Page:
6,311 Hours Of Played Time: World Of Warcraft

At times I ask myself: Am I playing too much World of Warcraft?  It is hard to comprehend what 6,311 hours mean without a context.  My record shows that I have played this online game since the beginning of 2005, spent more than US$1,000 on subscription fees.  I don’t play WoW every day.  As of now, I haven’t touched the game for months.  But when I touch it, I could go crazy with it.

Theramore, Destroyed.  Jaina Proudmoore’s hair has turned white.  Hellscream is safe and sound.  What’s next?

Typically for me, a video game takes around 40 hours to consume.  A good game may eat up 80 to 120 hours of my life.  The third expansion Cataclysm was released two year ago.  That expansion alone I have clocked in roughly 1,700 hours –  the most played expansion of all.

There has been great debate on how Cataclysm flares compared with the previous expansions, even with the original game released in 2004.  There are fans who say that it is disappointing.  The sales figure also seems to support that sentiment.  Towards the end of the expansion, even the developers feel the heat and the need to reverse a good portion of their design philosophy.  This clearly has an impact on WoW’s next expansion Mists of Pandaria, which is due to be out in a few days’ time.  The question is: Is Cataclysm all that bad?

Personally, I welcome a better emphasis on skill-based rather than gear-based approach.  The content at the beginning of the expansion was significantly harder than before.  That required us to reexamine our priority system.  I love the challenge, although I must say, Blizzard seems to have over-engineered some of the game mechanics.

The problem of this increased challenge is that some players no matter how hard they tried or read from the Internet simply could not bridge that gap.  In the previous expansions, we could compensate skill with gears earned through persistence.  That did not seem to work for the first year of Cataclysm.  To make it worse, the then-high-end content failed to reward the effort required.  The net result?  People were frustrated.  Relationships were strained because not everyone performed or could perform at the same level.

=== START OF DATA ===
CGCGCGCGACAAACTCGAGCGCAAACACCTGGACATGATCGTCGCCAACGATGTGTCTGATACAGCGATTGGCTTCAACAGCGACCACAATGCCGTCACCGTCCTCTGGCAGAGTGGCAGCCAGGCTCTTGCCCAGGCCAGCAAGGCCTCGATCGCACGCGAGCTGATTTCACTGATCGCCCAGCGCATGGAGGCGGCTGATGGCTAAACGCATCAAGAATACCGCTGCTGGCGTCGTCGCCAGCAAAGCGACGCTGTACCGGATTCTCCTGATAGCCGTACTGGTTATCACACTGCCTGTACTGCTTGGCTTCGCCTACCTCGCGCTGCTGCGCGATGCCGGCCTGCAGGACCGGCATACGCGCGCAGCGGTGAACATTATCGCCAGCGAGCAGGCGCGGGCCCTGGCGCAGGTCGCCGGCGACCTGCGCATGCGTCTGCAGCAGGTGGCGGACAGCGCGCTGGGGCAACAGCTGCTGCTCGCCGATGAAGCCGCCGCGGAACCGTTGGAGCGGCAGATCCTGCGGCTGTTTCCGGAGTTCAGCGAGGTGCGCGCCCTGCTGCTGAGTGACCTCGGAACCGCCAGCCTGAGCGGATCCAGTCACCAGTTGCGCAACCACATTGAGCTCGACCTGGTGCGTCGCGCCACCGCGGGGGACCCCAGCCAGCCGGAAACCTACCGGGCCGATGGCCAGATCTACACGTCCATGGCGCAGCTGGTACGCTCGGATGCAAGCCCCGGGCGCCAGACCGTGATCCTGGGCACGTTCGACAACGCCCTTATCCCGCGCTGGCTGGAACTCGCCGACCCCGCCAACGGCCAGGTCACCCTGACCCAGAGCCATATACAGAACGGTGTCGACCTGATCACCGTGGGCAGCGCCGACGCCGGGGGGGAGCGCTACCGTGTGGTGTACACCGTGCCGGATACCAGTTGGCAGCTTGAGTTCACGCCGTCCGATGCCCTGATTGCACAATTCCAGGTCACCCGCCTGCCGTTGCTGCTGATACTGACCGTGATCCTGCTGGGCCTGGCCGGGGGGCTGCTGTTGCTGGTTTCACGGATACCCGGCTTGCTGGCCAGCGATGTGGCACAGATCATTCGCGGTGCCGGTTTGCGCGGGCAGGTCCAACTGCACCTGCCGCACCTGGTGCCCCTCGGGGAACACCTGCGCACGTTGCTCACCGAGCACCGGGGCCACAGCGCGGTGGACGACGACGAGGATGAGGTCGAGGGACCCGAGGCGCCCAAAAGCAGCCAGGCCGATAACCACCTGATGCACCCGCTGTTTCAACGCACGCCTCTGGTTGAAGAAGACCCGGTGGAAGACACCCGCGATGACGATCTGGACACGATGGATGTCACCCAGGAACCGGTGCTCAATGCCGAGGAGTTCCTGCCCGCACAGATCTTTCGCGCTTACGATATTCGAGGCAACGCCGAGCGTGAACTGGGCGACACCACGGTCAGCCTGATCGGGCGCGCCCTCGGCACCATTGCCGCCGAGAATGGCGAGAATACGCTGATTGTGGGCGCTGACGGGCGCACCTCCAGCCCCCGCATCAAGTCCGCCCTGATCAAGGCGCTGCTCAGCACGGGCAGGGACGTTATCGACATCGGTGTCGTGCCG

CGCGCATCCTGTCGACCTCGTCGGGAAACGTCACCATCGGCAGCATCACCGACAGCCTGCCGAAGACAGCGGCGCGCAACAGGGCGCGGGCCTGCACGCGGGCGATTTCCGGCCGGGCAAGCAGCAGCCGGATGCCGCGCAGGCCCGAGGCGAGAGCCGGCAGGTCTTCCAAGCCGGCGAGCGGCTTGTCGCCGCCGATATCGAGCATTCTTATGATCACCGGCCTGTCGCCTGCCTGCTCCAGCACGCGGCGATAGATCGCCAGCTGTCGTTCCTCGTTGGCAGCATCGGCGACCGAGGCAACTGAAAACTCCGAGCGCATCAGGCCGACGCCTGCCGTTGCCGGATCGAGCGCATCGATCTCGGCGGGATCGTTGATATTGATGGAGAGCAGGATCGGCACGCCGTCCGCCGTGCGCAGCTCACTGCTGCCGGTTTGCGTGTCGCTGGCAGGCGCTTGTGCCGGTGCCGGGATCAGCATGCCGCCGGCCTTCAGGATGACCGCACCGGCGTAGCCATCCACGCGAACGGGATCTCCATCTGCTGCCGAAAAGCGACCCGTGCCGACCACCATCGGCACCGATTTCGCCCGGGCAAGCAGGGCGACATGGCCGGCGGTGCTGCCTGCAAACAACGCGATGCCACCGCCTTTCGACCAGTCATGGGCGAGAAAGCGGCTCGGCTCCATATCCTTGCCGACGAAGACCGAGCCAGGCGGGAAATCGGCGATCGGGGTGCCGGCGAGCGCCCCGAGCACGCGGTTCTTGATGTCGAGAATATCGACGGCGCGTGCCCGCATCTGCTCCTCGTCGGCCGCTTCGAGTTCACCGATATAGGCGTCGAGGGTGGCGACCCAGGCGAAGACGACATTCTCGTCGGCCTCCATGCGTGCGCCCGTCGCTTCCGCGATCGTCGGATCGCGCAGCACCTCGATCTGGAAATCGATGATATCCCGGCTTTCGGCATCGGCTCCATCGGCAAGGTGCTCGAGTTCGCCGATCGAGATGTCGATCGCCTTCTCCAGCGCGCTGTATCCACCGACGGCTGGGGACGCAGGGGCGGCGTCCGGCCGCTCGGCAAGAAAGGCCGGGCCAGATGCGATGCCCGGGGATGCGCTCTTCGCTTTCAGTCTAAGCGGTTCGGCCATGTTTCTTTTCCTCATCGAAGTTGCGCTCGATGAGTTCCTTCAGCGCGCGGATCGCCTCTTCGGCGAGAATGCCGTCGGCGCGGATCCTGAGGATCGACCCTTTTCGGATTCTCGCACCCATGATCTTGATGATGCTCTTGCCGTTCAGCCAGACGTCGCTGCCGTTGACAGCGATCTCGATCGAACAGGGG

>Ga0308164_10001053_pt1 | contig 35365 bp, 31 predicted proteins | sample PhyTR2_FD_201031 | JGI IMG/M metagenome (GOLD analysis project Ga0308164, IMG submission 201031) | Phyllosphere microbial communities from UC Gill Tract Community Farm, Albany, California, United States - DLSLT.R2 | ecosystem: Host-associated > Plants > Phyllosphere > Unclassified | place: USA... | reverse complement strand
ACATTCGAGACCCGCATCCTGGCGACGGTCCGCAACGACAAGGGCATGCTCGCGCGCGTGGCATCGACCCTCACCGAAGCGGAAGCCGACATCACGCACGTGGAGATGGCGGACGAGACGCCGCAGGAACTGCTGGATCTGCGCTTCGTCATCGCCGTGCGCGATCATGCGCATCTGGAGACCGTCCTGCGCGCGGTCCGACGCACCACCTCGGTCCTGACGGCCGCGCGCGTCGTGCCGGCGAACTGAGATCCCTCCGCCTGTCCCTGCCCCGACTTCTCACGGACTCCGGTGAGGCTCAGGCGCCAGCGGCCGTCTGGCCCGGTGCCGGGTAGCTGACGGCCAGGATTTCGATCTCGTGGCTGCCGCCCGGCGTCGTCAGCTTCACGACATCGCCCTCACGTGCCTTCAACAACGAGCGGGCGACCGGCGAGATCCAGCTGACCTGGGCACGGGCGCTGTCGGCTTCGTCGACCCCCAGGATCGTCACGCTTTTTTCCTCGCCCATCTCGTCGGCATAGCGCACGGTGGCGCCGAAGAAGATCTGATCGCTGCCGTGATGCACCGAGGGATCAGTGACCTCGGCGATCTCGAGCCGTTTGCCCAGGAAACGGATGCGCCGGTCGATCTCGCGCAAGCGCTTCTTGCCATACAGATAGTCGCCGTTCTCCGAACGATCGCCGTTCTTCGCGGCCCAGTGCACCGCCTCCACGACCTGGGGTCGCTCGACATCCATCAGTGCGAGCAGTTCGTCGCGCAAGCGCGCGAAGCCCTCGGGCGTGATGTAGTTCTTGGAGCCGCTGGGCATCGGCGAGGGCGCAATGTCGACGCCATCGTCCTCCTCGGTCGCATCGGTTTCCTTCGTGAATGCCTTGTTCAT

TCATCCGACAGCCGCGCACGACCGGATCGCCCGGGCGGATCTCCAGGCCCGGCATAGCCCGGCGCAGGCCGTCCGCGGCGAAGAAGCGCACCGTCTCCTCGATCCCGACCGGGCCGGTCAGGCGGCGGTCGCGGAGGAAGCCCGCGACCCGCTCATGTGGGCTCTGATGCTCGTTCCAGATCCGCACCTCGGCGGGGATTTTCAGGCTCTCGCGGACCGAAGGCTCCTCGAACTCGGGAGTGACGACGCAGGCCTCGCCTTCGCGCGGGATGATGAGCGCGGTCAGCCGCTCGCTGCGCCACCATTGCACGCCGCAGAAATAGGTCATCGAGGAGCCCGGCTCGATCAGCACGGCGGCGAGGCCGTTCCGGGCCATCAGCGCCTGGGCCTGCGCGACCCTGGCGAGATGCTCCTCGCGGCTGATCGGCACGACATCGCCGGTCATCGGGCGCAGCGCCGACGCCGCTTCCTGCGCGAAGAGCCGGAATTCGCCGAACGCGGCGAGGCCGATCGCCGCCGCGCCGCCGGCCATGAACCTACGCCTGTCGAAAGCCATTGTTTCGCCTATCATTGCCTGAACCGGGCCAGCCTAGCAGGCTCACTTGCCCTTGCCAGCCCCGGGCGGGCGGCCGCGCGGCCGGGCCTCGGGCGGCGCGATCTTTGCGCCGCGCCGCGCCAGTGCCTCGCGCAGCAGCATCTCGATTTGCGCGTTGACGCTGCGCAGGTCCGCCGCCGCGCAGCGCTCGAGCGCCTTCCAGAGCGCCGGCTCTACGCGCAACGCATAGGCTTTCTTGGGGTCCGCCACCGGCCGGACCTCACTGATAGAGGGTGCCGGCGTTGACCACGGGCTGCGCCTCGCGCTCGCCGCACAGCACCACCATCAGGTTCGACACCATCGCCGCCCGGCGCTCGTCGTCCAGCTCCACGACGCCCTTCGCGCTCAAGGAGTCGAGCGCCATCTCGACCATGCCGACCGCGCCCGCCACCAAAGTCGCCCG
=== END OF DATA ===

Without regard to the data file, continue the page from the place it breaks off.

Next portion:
On the plus side, I like the bite size stories spread across the new zones.  I also like the new dailies hub that evolves as we progress.  The quests do not feel too taxing either.  And I like how Blizzard opens up raiding to the less hardcore players.  Being able to collect an armor set that was used to be exclusive to raiders who invest immense amount of time and sacrifice is one good news (ironically, I do not seem to invest any less played time either).

What’s Next?

Having played the beta of the new expansion Mists of Pandaria and having seen some of the new game updates, I must say that I am underwhelmed.  The graphics look dated.  World of Warcraft indeed plays like an aging game.  Fans would defend this online game by pointing to the fact that game play is the most important aspect of all.  But there is a limit to how far this saying could go.

My friends and I have recently logged back in and tried out the new scenario mode.  That was insanely boring.  Perhaps if we haven’t tried the latest massively multiplayer online game, we could have overlooked these flaws.  Would I continue to pay US$14.99 a month to play this game?  Cynthia’s commitment to the annual pass deal will continue till end of this year.  Hence, we may still get the new expansion and try it out.

This time round, I doubt I would pushed the played time beyond 7,000 hours.  I sure pray that I won’t.

While the scenarios from both the Horde and Alliance perspective are incredibly boring, we took a screenshot nonetheless.

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